High school coaches rail against new NCAA rule
In mid-April, the NCAA Division I Council passed a package of recruiting reforms that touched on new official visit dates, summer camp limitations, added a tenth assistant coach for programs and adopted a new rule pertaining to "individuals associated with prospects."
All but the tenth assistant rule has generated its fair share of controversy, but the "IAWP" rule is subject to some of the strongest criticism.
The rule states that schools may not hire individuals associated with a prospect -- for example, a parent or a high school coach -- to an off-field position on that school's staff for a period of two years prior and two years after enrollment. A program could still tab a parent/guardian, high school coach, or the like of a prospect to a position on its staff, but it would have to be as one of the on-field, countable assistant coaches. Effectively, if a college program wanted to add a talented high school coach to a position such as an analyst or high school relations director, that college program would be barred from recruiting that coach's school for some time.
South Carolina head coach Will Muschamp has made his thoughts known on the subject recently, saying that he was "totally against" the rule prohibiting high school coaches from being hired to off-field positions.
"My brother’s a high school coach in Atlanta. He’d love to have an opportunity to coach in college,” Muschamp said on Sports Talk with Bo Mattingly out of Arkansas.
To wit, several high school coaches contacted by GamecockCentral.com believed it's detrimental to advancing their careers, and could also hurt prospects' chances of being recruited in certain situations.
"It’s the worst rule I’ve ever seen in my life," Charlotte (North Carolina) Harding head coach Sam Greiner said. "They (the NCAA) had no interaction with the high school coaches. All it hurts is the high school coaches. It punishes us."
In effect, programs which have an eye toward adding a high school coach to a support staff role would be discouraged from doing so if that program wishes to recruit players from a talent-rich high school. There are numerous examples of current college coaches climbing the ladder from analyst or off-field positions to their current statures, an opportunity that high school coaches now fear is in danger. The new rule mandates that high school coaches with recruited prospects would need to jump straight to a 10th assistant role instead of working their way up the rungs.
Current college coordinators Chip Lindsey (Auburn) and Jeremy Pruitt (Alabama) began their college careers as analysts, hired straight from the high school ranks. Clemson hired successful Palmetto State coach Kyle Richardson out of Northwestern in 2016, signing defensive end/linebacker Logan Rudolph in the 2017 class. USC running backs coach Bobby Bentley served as an analyst at Auburn from 2014-15, hired from Byrnes in the Upstate. Had this rule been in place at that time, Auburn would not have been able to recruit Byrnes for a time after -- or would not have been able to hire Bentley at all had it recruited Byrnes in the past two years.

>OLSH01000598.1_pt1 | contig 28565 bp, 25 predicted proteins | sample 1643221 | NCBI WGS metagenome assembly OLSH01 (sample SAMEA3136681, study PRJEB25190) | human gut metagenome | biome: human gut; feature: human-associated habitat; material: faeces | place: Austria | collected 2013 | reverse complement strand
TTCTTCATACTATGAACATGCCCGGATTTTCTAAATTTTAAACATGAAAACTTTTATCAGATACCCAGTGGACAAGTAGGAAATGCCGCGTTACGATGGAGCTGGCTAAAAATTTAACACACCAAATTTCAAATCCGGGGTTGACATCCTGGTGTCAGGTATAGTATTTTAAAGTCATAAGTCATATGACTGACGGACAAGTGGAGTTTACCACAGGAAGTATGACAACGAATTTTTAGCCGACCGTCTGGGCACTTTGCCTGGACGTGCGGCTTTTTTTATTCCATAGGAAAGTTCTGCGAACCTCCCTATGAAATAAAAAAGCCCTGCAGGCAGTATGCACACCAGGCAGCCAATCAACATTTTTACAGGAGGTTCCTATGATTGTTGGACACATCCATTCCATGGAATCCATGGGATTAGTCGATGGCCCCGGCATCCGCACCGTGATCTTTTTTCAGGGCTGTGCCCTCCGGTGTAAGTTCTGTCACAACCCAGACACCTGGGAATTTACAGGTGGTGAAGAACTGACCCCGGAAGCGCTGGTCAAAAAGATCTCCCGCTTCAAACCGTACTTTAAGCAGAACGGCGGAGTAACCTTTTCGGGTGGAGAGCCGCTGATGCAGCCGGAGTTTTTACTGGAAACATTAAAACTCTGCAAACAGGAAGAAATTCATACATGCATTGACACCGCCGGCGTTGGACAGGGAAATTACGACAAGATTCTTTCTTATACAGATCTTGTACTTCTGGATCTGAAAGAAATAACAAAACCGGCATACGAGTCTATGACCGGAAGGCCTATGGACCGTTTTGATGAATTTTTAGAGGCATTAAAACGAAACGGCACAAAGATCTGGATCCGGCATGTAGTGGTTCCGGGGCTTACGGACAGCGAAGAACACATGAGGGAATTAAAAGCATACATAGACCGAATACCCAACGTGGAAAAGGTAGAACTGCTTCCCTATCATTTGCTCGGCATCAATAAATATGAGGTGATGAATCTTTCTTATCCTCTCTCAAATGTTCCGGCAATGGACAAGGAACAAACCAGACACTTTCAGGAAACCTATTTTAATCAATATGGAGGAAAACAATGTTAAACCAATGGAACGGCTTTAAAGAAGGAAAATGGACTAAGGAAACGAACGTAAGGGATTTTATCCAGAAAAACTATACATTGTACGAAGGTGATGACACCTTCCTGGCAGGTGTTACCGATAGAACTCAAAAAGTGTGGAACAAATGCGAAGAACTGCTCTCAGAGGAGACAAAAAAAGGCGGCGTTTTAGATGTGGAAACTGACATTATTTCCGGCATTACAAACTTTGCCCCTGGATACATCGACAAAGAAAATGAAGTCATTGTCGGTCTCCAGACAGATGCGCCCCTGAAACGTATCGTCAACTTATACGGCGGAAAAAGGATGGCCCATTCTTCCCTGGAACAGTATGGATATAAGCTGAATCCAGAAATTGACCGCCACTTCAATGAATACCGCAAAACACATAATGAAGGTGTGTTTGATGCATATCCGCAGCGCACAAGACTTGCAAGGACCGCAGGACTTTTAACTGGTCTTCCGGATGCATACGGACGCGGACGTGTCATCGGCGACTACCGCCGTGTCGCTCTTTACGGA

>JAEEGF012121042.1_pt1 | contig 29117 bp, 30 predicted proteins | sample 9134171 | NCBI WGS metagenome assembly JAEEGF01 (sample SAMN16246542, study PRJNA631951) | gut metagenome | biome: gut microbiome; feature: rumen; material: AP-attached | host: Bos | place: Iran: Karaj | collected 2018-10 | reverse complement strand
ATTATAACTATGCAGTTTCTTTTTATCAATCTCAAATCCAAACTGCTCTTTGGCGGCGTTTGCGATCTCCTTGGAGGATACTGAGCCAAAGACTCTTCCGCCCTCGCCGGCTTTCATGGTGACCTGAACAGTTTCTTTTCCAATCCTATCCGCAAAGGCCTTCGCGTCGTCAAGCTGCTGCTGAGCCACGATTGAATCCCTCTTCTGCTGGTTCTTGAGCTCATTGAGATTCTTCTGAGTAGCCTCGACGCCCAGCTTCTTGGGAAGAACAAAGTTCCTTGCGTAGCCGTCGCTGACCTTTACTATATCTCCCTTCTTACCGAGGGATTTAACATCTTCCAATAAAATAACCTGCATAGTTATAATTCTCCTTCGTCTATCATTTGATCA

"The part of this rule that stinks is that if they (college programs) like him and want him as a coach because they believe he will help their program, then he is not able to get a great opportunity for him and his family and further his career," said Memphis (Tenn.) White Station's Joe Rocconi.
Said South Pointe (S.C.)’s Strait Herron, who has captured multiple state championships and had several Division I signees at his program: “There are guys out here that are trying to better themselves every day. This policy hurts their chances to excel.”
Said Spring Valley (S.C.)’s Robin Bacon: “When you do a blanket statement like that, you’re punishing a lot of high school coaches who have earned it. For a lot of us, the goal is to coach college football. The biggest thing I would ask for the NCAA is to look at each case individually."
Greiner, who projects to have a pair of Division I signees at least in the next two recruiting cycles, believes that not every coach has aspirations of moving to the next level. But those who wish to do so should have that chance to begin ascending the ranks, even with prospects at their school.
"Most are satisfied,” he said. “They get paid enough where they are, like what they’re doing, family is growing up in the area. You’re talking about slim pickings with people that want to make a jump to college. You’re saying your career stops there, segregating high school coaches."
Said Rocconi: “I understand why they’re putting in the rule, in the past when a college just hired a high school coach to get a player. But I never understood how a coach could take the job when obviously they don’t care about you as a coach, just want your kid."
Herron offered up a hypothetical catch-22 from the NCAA for coaches, with the potential for a choice between career advancement and helping high school players.
"If I wanted to be considered for a college job I either need to keep my fingers crossed that I never have a good athlete, which in turn means I will get fired soon and therefore never get hired by a college anyway, or continue to work my tail off for the sake of the players, win many games and when colleges come tell them he isn’t good enough to play at your school in hopes that he doesn’t get offered," he said.
Greiner described the NCAA's efforts to curb hire-for-play schemes as an overreach.
"Say there’s a player at your school and they want to give you an analyst job to get that kid," he said. "Guess what, all the other schools are doing that too. Nobody is going to move their family unless they have aspirations of going to college before."
Said Rocconi: “It seems like this is one of those things that the NCAA is trying to control but you can’t decipher between the colleges that are genuinely hiring and colleges that are using it to get a kid.”